Por iniciativa da Profa. Inara Leal (PPGBV e PPGBA) teremos a oportunidade de assistir a três palestras na manhã do dia 27/11/2013, no Anfiteatro 13 do CCB/UFPE. Os palestrantes estão no Brasil para efetivar colaboração internacional e participar do Simpósio de Mirmecologia: an International Ant Meeting (1-6/12/2013, Fortaleza, CE). Compartilhem e divulguem!
Títulos das palestras e horarios (resumos mais abaixo):
9:00 - Fire management in Australian tropical savannas: biodiversity, greenhouse gas abatement and Indigenous livelihoods
Palestrante: Dr. Alan Andersen -
Pesquisador-Chefe do Tropical Ecosystems Research Centre, Commonwealth Scientific and Industrial Research Organisation (CSIRO), Darwin, Austrália – Home-page: http://goo.gl/M0BDmf
10:00 - Testing the importance of climate in controlling the distribution of savannas in South Africa vs. Argentina
Palestrante: Dr. William Bond
Professor no Department of Botany, University of Cape Town, Cidade do Cabo, África do Sul– Home-page: http://goo.gl/O59BpX
11:00 - Genetics of social behavior in ants
Palestrante: Dr. Laurent Keller
Professor no Department of Ecology and Evolution, Faculté de Biologie et de Médecine, Université de Lausanne, Lausanne, Suiça – Home-page: http://goo.gl/KwqIas
Fire management in Australian tropical savannas: biodiversity, greenhouse gas abatement and Indigenous livelihoods - Dr. Alan Andersen
Anthropogenic burning has been a dominant feature of the vast savanna landscapes of northern Australia for more than 50 000 years, with currently about 400 000 km2 burned each year. Traditional Aboriginal burning has been severely disrupted following European colonisation, which has seen Aboriginal people move off their traditional estates into regional towns. Fire is now largely unmanaged across large regions, and this has resulted in fire regimes dominated by extensive, high-intensity fires occurring late in the dry season. There is widespread concern that such fire regimes are seriously degrading regional biodiversity values, and in particular are contributing to the dramatic population declines in many small mammals that have occurred across northern Australia in recent decades. It is likely that fire is interacting with other threatening processes, especially by increasing rates of predation by feral cats. Savanna burning makes a significant contribution to Australia’s greenhouse gas emissions, and there is growing interest in reducing fire extent and severity in a Greenhouse gas abatement context. In addition to improving biodiversity management, this has the potential to transform regional economies in northern Australia, especially by providing culturally appropriate livelihood opportunities for remote Aboriginal communities where mainstream economies are very limited. CSIRO has formed a partnership with the Aboriginal people of the Tiwi Islands north of Darwin to examine the biophysical, economic and social potential of fire management for Greenhouse gas abatement on the Tiwi Islands. The Tiwi Carbon Study features a major new long-term fire experiment, where Tiwi land management rangers are working with CSIRO scientists to document the effects of experimental fires on carbon sequestration and biodiversity. Combined with social research on the willingness and capacity of Tiwi people to change current fire management practices, results will be used to develop an integrated Tiwi fire management plan that best meets the cultural, environmental and economic aspirations of Tiwi people.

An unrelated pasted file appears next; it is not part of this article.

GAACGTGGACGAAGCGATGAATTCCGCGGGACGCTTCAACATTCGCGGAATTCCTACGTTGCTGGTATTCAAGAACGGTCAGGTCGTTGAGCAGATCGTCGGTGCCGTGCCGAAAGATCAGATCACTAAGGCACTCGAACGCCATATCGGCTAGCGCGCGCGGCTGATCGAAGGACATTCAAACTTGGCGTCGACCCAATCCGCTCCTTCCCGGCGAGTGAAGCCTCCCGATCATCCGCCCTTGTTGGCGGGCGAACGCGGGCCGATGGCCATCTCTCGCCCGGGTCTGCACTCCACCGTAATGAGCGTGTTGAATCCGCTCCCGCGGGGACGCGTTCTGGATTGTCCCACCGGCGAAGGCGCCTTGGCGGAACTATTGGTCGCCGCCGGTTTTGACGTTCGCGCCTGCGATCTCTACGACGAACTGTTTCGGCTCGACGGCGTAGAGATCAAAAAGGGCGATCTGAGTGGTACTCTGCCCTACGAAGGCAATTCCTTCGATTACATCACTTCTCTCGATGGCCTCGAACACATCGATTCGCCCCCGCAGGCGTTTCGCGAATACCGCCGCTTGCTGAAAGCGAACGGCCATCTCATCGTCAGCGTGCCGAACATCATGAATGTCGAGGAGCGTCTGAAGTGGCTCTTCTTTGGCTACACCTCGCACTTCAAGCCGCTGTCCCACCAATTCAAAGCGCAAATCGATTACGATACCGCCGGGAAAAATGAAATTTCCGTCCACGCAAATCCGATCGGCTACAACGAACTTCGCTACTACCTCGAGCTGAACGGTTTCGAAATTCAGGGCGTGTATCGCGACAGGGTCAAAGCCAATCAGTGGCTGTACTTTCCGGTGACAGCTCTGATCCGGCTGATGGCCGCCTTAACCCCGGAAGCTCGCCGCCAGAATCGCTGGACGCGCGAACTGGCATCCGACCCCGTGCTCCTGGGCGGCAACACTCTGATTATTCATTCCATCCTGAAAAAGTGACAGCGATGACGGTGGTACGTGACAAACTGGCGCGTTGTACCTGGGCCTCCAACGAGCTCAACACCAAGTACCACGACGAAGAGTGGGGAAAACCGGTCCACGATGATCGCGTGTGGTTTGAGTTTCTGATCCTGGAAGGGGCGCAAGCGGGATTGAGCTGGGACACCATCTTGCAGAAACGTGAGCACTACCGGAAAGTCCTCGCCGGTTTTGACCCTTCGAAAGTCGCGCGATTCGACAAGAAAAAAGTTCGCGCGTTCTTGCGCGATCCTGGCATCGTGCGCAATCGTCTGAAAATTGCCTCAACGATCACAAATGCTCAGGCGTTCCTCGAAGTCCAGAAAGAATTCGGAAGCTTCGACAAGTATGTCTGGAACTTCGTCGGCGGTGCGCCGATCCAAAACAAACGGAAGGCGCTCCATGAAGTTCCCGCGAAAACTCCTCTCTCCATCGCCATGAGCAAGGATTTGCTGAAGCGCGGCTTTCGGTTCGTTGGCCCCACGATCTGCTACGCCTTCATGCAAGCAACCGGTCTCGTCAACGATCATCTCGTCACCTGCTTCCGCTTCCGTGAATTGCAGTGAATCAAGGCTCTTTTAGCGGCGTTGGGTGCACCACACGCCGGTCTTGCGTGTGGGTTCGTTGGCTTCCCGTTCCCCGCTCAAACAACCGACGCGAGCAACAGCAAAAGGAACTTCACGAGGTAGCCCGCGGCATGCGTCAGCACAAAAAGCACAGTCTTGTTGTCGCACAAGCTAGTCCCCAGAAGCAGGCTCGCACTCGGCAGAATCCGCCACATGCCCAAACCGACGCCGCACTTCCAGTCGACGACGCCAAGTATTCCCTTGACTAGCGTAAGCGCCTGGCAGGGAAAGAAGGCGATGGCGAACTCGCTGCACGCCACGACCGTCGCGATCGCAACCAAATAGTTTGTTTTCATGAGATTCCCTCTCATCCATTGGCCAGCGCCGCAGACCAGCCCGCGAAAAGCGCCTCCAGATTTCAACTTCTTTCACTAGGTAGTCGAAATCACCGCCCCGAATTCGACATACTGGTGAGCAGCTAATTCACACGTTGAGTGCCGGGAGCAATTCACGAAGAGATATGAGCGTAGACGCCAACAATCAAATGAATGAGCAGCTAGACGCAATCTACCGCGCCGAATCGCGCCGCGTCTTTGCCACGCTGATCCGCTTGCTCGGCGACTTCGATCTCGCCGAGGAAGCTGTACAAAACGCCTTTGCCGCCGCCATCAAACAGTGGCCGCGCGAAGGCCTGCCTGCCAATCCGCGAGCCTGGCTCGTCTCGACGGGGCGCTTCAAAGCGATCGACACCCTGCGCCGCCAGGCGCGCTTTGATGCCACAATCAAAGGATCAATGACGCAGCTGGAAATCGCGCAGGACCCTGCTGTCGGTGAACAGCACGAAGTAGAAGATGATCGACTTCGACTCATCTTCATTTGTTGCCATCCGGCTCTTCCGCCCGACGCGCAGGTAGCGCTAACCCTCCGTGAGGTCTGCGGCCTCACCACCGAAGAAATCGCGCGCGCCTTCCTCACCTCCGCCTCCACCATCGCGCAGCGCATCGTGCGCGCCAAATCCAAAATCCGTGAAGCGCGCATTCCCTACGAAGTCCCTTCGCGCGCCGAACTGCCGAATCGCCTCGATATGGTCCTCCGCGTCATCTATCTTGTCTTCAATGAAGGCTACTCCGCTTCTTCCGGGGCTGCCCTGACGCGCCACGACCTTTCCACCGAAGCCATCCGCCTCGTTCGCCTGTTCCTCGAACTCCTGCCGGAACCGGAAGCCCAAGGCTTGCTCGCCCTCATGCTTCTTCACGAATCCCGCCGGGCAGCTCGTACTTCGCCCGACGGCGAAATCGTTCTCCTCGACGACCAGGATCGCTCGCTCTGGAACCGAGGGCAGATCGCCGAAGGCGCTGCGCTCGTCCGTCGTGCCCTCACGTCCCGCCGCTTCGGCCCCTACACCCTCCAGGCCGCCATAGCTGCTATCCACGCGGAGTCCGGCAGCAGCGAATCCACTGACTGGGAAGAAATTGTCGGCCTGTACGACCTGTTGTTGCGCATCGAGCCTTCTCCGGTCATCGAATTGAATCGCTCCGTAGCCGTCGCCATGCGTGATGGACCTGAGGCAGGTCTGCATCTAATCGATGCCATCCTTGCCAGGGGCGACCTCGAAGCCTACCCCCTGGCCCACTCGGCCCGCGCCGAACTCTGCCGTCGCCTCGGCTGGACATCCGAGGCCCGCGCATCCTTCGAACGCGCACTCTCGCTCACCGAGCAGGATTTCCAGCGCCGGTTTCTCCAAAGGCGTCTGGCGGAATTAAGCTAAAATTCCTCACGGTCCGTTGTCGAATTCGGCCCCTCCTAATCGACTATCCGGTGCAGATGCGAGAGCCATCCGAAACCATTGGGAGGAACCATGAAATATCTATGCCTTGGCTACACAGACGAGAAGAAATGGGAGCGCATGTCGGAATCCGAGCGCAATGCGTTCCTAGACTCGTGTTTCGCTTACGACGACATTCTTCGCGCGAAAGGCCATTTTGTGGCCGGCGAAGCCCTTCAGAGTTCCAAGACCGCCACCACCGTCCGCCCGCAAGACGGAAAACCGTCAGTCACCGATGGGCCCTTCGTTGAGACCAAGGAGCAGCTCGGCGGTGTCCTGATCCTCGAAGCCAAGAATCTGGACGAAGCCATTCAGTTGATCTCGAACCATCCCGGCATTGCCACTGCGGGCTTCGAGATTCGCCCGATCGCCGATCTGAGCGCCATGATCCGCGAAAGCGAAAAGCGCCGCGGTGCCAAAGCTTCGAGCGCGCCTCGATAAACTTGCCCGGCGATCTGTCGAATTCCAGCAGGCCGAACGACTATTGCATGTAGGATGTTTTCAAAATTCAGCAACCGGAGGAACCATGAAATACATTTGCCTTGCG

Testing the importance of climate in controlling the distribution of savannas in South Africa vs. Argentina - Dr. William Bond
It is widely believed that the distribution of savannas, along with other major biomes of the world, is primarily determined by climate. We tested the importance of climate in determining savanna distribution by developing a climate envelope model for South African savannas. We then used the model to predict where savannas should occur in northern Argentina, which shares a similar semi-arid to mesic climate and latitudinal range to South Africa. Contrary to model predictions, most of the vegetation predicted to be savanna in Argentina is dry deciduous ‘forest’ (‘chaco’). We explore other factors that may explain the striking non-convergence of sub-tropical vegetation on the two continents. The poor performance of climate in predicting spatial patterns of savannas in a different region undermines confidence in simple climate-based predictions of the future distribution of South African savannas under global change.
Genetics of social behavior in ants - Dr. Laurent Keller
I will present data showing strong interaction between the environment and a single genetic element on social organization in the fire ant Solenopsis invicta
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